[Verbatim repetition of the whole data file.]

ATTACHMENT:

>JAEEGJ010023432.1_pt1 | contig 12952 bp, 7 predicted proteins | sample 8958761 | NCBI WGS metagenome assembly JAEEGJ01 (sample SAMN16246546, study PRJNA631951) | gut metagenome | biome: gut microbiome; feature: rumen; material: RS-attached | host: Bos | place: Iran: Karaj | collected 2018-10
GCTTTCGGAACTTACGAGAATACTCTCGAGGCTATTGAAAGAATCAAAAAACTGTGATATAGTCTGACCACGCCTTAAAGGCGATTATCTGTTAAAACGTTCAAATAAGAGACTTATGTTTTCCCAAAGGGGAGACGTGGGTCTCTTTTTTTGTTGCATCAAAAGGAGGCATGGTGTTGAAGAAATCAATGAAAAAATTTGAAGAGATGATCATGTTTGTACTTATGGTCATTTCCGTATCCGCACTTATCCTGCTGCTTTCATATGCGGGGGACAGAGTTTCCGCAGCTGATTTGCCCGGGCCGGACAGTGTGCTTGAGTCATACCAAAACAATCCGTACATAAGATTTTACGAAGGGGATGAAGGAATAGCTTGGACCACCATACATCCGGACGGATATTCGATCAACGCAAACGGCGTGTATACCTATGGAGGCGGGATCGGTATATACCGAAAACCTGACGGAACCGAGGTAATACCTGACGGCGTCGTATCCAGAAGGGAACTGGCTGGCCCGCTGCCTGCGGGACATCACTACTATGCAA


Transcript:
>JAEEGJ010023432.1_pt1 | contig 12952 bp, 7 predicted proteins | sample 8958761 | NCBI WGS metagenome assembly JAEEGJ01 (sample SAMN16246546, study PRJNA631951) | gut metagenome | biome: gut microbiome; feature: rumen; material: RS-attached | host: Bos | place: Iran: Karaj | collected 2018-10
GCTTTCGGAACTTACGAGAATACTCTCGAGGCTATTGAAAGAATCAAAAAACTGTGATATAGTCTGACCACGCCTTAAAGGCGATTATCTGTTAAAACGTTCAAATAAGAGACTTATGTTTTCCCAAAGGGGAGACGTGGGTCTCTTTTTTTGTTGCATCAAAAGGAGGCATGGTGTTGAAGAAATCAATGAAAAAATTTGAAGAGATGATCATGTTTGTACTTATGGTCATTTCCGTATCCGCACTTATCCTGCTGCTTTCATATGCGGGGGACAGAGTTTCCGCAGCTGATTTGCCCGGGCCGGACAGTGTGCTTGAGTCATACCAAAACAATCCGTACATAAGATTTTACGAAGGGGATGAAGGAATAGCTTGGACCACCATACATCCGGACGGATATTCGATCAACGCAAACGGCGTGTATACCTATGGAGGCGGGATCGGTATATACCGAAAACCTGACGGAACCGAGGTAATACCTGACGGCGTCGTATCCAGAAGGGAACTGGCTGGCCCGCTGCCTGCGGGACATCACTACTATGCAA